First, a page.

‘We are excited Ai-Da Robot has made history just in time for the Queen’s Jubilee,’ said creator and project director Aidan Meller.

‘The Queen has been a stable and strong leader in a period of extraordinary change and development in history. 

‘We are in unprecedented technological times, and so we are pleased we can take a moment to think about all that has changed during the Queen’s life. 

‘”Algorithm Queen” by Ai-Da Robot gives us a marker of how far things have come in her life, and a great way to acknowledge her faithful service.’

‘Algorithm Queen’ will be exhibited publicly in London later this year, and will be revealed on the Ai-Da Robot artist website at 10am on Friday, May 27. 

Ai-Da – named after the 19th-century mathematician Ada Lovelace – is the world’s first ultra-realistic robot capable of drawing people from life, according to her creators. 

She was devised in Oxford by Aidan Meller, a specialist in modern and contemporary art, before being built in Cornwall by Engineered Arts and programmed internationally. 

The robot’s capabilities were developed by PhD students and professors at the Universities of Oxford and Birmingham. 

Last year, she exhibited a series of ‘self portraits’ at The Design Museum London, which she created by ‘looking’ into a mirror with her camera eyes. 

She has also had a solo show at 59th International Art Exhibition, entitled ‘Leaping into the Metaverse’, and participated in Forever is Now 2021, the first major contemporary art exhibition at the great Pyramids of Giza in Egypt.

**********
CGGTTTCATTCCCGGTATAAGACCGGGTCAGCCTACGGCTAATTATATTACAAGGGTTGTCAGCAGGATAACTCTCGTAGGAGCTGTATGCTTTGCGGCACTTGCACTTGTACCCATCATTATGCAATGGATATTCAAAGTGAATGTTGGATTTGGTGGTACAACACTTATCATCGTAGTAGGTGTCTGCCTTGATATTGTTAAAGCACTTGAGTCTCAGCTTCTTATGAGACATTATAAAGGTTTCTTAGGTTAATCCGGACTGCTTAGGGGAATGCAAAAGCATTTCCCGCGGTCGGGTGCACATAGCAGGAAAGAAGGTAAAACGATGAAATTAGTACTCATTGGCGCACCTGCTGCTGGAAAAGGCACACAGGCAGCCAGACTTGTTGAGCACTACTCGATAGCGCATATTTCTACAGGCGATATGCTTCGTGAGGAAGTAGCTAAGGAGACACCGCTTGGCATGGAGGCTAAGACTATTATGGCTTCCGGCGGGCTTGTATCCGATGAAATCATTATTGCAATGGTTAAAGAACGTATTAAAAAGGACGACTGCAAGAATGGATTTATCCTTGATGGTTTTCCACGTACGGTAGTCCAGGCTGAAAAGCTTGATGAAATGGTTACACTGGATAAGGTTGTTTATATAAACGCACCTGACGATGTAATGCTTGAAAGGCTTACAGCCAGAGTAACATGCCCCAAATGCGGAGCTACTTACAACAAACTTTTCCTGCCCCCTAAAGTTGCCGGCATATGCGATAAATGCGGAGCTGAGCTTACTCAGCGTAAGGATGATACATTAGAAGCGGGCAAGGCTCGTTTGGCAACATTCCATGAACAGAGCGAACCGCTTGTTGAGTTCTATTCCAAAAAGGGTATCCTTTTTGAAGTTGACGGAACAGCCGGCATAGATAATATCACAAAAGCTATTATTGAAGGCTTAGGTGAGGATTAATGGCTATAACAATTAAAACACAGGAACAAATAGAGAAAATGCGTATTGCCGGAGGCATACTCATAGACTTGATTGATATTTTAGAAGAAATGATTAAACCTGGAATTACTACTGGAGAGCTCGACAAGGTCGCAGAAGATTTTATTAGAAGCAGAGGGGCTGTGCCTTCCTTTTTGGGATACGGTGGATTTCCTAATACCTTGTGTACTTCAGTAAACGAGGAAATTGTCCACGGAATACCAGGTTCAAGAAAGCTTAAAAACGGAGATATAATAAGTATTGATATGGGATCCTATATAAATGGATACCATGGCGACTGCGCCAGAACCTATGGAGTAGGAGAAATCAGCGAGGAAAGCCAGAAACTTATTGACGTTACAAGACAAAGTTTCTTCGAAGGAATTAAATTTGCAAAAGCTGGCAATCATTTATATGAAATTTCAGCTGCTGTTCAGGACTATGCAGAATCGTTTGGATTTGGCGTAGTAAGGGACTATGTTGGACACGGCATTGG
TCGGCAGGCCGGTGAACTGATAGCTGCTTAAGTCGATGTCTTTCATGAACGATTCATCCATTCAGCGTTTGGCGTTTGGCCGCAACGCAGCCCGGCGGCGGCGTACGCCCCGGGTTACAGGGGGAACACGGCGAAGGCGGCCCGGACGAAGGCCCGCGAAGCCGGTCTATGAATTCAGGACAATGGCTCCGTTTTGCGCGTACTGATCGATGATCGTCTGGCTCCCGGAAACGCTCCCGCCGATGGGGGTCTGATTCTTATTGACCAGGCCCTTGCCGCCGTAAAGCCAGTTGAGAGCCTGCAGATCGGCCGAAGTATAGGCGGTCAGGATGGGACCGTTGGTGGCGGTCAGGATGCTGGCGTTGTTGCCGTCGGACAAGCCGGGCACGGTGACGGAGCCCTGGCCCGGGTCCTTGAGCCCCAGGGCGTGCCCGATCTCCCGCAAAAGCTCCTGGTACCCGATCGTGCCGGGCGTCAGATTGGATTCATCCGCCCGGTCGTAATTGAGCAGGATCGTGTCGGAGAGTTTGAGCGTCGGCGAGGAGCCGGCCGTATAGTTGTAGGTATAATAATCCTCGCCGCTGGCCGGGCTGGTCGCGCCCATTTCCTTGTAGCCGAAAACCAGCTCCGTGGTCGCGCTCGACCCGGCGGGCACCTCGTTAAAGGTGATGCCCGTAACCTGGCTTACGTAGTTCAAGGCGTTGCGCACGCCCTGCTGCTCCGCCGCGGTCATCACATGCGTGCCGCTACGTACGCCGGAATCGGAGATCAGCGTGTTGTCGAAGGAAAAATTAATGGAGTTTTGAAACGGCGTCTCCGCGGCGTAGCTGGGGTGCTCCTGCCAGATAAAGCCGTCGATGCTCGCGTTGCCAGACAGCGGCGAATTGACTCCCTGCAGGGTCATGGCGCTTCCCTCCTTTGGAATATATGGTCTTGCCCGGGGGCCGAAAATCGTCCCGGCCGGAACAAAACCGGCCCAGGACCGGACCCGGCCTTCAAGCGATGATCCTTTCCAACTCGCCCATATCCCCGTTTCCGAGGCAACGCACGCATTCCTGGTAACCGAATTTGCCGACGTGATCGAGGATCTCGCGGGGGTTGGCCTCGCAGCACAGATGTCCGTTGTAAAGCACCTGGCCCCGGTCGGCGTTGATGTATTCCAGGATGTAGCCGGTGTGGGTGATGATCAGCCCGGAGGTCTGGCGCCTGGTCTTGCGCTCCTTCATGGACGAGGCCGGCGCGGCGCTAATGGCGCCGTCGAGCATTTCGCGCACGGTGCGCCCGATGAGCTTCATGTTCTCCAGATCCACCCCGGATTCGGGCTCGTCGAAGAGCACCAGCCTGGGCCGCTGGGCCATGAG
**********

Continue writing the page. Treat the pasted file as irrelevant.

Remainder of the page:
‘The greatest artists in history grappled with their period of time, and both celebrated and questioned society’s shifts,’ said Meller.

‘Ai-Da Robot as technology, is the perfect artist today to discuss the current obsession with technology and its unfolding legacy. 

‘Is the so called “progress” in technology something we really want, and if so, how should it manifest?’

‘The Game is Over!’ Google’s DeepMind says it is close to achieving ‘human-level’ artificial intelligence 

DeepMind, a British company owned by Google, may be on the verge of achieving human-level artificial intelligence (AI). 

Nando de Freitas, a research scientist at DeepMind and machine learning professor at Oxford University, has said ‘the game is over’ in regards to solving the hardest challenges in the race to achieve artificial general intelligence (AGI). 

AGI refers to a machine or program that has the ability to understand or learn any intellectual task that a human being can, and do so without training. 

According to De Freitas, the quest for scientists is now scaling up AI programs, such as with more data and computing power, to create an AGI. 

DeepMind had previously unveiled a new AI ‘agent’ called Gato that can complete 604 different tasks ‘across a wide range of environments’.

Gato uses a single neural network – a computing system with interconnected nodes that works like nerve cells in the human brain. 

It can chat, caption images, stack blocks with a real robot arm and even play the 1980s home video game console Atari, DeepMind claims. 

Source: Read Full Article